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Portable Oxygen Concentrator Resource Center

Infants and Supplemental Oxygen

Posted by Caleb Umstead on Jul 23, 2014 11:47:00 AM

 

Infant Pulse Oximeter

Everyone hopes their baby will be born 100 percent healthy, but there are times that this precious new life needs a little bit of help. Checking their oxygen saturation is one of the initial vital sign assessments done after birth. The red blood cells or hemoglobin transport oxygen throughout the body, and a pulse oximeter, an infrared light source device put on an infant’s foot or hand, is able to obtain the oxygen saturation.

What the oxygen saturation may discover?

Oxygen is the one gas in the cells's makeup that is absolutely necessary for one's body to work as designed. Any levels below what is considered normal are addressed immediately. Lung development is one of the last accomplished when the infant is still in the womb. This is why premature infants often have lung problems and need supplemental oxygen. Another critical need for supplemental oxygen is when an infant has a heart condition.

What level of oxygen is best?

There are some differences of opinion regarding the most beneficial levels of supplemental oxygen. Running trials on infants is not easy. Two established medical publications, The New England Journal of Medicine and the Journal of American Medical Association (JAMA), have published different results. The New England Journal puts the best oxygen level at 91 to 95 percent while JAMA prefers a lower level of 85 to 89 percent. New studies are being done worldwide. In the meantime, many medical institutions have chosen a level combining the two, 85 to 95 percent level. The infant's specific health issues play a major part as to which level would be best.

Problems from not enough oxygen

These occur mainly in premature infants. The New England report stated that an infant, who was very premature and was not given an adequate oxygen level, had a lower chance of survival. Because of this strict guidelines have to be in place for the monitoring of these infants. When a low oxygen level is suspected, the pulse oximeter is the main method of noting the levels.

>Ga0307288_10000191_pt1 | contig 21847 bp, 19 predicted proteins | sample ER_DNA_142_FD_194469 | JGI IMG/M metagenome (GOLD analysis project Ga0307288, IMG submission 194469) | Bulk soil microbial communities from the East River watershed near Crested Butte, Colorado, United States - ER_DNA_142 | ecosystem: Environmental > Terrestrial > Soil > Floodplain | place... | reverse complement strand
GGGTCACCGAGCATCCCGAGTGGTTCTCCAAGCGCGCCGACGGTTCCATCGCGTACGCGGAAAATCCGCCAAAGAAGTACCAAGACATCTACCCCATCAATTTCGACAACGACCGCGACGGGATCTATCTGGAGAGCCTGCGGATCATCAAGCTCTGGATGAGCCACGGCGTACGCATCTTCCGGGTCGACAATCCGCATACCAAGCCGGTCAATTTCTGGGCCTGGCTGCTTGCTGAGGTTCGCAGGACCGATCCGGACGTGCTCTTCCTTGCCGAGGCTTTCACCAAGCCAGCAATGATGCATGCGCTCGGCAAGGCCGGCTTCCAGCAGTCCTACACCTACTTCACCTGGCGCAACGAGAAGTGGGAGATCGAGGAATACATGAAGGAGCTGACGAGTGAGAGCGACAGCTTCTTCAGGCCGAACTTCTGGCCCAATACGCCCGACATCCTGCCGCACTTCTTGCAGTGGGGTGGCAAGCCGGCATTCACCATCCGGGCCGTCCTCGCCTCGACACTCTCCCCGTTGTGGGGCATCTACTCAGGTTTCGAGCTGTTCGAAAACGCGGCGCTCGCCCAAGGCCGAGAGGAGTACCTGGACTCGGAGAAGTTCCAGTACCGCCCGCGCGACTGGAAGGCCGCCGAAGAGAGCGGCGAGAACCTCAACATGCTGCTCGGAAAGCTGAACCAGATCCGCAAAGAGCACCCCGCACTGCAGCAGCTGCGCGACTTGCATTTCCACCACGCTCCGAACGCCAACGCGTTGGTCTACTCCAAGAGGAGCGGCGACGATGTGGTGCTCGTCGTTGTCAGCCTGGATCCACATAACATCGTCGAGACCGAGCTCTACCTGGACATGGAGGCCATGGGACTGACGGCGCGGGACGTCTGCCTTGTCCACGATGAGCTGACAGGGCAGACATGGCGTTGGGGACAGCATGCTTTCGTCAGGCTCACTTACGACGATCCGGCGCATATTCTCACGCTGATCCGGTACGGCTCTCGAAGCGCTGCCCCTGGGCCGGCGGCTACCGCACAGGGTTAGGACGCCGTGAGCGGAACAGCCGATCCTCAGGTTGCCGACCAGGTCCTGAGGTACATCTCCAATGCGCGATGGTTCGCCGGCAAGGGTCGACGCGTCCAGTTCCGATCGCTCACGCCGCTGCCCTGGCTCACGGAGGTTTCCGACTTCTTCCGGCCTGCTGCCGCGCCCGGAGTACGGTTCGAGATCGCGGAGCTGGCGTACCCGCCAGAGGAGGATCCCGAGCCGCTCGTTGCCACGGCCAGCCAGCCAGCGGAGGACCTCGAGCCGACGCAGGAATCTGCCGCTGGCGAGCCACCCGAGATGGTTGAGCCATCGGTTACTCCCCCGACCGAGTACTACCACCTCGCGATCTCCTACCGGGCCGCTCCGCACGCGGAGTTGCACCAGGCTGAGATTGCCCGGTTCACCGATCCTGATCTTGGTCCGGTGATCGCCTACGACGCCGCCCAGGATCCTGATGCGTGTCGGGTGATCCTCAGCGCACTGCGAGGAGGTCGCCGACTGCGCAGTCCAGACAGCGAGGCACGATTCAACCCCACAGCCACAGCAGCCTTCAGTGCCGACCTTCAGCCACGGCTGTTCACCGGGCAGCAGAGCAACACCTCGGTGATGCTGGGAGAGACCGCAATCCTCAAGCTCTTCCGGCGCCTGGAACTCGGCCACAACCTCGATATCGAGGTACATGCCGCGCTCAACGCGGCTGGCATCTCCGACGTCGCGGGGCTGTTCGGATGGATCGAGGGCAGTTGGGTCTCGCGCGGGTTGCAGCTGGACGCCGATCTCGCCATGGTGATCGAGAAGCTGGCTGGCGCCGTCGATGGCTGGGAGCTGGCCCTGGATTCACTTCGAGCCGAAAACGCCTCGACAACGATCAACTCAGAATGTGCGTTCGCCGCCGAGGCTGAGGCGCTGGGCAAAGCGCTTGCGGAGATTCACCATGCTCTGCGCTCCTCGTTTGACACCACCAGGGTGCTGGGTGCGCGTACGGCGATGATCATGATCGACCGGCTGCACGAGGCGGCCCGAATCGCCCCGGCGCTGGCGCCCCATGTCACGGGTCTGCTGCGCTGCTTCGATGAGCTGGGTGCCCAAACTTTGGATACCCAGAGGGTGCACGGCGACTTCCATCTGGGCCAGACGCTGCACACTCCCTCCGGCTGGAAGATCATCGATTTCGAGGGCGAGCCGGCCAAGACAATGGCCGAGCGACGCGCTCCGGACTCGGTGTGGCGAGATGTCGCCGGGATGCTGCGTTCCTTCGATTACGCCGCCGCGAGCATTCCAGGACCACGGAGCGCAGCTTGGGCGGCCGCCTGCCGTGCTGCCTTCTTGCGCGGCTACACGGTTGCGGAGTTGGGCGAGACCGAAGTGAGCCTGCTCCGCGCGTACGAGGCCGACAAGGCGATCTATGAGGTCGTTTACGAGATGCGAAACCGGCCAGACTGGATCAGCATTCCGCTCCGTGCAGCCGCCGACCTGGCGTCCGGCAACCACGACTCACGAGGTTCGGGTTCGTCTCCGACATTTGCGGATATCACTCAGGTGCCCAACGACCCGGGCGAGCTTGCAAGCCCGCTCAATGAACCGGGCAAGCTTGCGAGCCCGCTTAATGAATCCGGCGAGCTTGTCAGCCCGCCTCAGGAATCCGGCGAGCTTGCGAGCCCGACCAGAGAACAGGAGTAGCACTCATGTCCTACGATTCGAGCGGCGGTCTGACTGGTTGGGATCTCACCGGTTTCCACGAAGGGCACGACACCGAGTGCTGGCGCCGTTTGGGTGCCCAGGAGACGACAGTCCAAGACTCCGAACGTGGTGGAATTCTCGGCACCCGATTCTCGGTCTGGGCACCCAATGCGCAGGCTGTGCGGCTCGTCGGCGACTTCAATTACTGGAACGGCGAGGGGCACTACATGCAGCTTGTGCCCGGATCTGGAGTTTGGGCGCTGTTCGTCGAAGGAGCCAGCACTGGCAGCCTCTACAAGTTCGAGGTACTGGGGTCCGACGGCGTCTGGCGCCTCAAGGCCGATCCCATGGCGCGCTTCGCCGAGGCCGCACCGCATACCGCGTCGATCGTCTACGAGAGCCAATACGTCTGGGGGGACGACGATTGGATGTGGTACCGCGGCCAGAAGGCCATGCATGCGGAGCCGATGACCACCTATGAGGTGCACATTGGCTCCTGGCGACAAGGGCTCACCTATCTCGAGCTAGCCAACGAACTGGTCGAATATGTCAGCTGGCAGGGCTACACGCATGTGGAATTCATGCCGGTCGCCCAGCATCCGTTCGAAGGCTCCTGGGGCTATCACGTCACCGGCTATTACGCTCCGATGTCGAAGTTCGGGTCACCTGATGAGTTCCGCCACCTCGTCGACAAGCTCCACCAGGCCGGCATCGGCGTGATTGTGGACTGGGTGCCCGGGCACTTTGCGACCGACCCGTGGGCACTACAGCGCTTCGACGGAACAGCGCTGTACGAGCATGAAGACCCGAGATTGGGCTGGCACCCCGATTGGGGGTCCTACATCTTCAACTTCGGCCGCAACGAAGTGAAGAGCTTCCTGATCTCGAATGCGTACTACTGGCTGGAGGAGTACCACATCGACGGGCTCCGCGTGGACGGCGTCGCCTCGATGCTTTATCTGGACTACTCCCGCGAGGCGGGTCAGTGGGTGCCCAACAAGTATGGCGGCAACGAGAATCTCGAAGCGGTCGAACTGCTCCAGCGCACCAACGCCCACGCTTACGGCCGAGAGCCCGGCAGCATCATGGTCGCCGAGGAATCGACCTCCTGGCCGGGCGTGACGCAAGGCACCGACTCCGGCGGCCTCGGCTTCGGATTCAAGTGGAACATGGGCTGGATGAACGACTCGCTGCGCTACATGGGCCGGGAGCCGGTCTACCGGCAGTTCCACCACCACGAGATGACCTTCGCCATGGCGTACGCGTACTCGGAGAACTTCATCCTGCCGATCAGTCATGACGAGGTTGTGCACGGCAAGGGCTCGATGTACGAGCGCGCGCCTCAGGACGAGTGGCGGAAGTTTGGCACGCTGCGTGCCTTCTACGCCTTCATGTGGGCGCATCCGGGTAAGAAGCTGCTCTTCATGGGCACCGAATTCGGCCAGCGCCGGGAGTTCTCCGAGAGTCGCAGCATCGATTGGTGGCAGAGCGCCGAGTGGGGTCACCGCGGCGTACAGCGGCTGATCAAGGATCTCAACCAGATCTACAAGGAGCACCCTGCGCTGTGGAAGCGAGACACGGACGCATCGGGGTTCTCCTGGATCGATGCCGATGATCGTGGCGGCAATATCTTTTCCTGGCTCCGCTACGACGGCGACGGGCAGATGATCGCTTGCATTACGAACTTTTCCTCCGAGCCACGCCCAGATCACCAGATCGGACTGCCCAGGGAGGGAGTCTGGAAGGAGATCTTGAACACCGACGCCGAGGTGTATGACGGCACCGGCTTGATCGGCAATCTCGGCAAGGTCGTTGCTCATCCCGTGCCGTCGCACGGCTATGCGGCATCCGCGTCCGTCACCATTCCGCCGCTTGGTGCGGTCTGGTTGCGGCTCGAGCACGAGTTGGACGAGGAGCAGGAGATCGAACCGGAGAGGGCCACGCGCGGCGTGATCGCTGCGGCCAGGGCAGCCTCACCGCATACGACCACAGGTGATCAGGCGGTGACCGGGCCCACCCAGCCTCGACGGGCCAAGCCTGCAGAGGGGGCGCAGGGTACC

Hypoxemia: Infants with low saturation rates are said to have a condition called hypoxemia.

Cyanosis: An advanced low oxygen level, called cyanosis, becomes apparent by a blue color around the infant's mouth.

Problems that may arise from too much oxygen

One of the main reasons for wanting to avoid higher levels of oxygen saturation is to remove the chance of the infant developing retinopathy of prematurity (ROP). This is an eye disease that causes scarring of the eye vessels. This can possibly lead to blindness. University of Michigan Department of Pediatrics found that by maintaining oxygen supplemental levels between 70 and 90 percent lowered the possibility of the infant developing ROP.

Length of time for use of supplemental oxygen

Most instances for supplemental oxygen are for those infants who were not able to come to complete term in the mother's womb. The length of time is determined by their condition at birth and the progress they make after birth. Because of the advance in medical equipment and technology, some infants can receive treatment in the home instead of needing a prolonged hospital stay.  Those infants diagnosed with a chronic lung disease are included here. Their main need for a higher level of oxygen is found to be during and after eating or when taking inhaled medicines.

How oxygen is administered at home

The most common delivery method is a portable oxygen concentrator or an oxygen tank via a nasal cannula. That is the flexible plastic tubing with the two prongs that are inserted in the infant's nostrils. Great care needs to be taken at all times as these infants are more susceptible to infection. Care must also be taken to keep the mucous membranes moist through a humidifier. Go over all instructions with the supplier of your equipment as they are able to answer your questions in most situations. Proper hygiene, cleaning care and use is critical at this time.

Hopefully, if your infant needs supplemental oxygen, it will only be for a short time. Just remember the important function that oxygen contributes when it comes to the development of the newborn. In time, they will finish the needed development and the oxygen will no longer be needed.

Traveling With Portable Oxygen eBook

+Caleb Umstead

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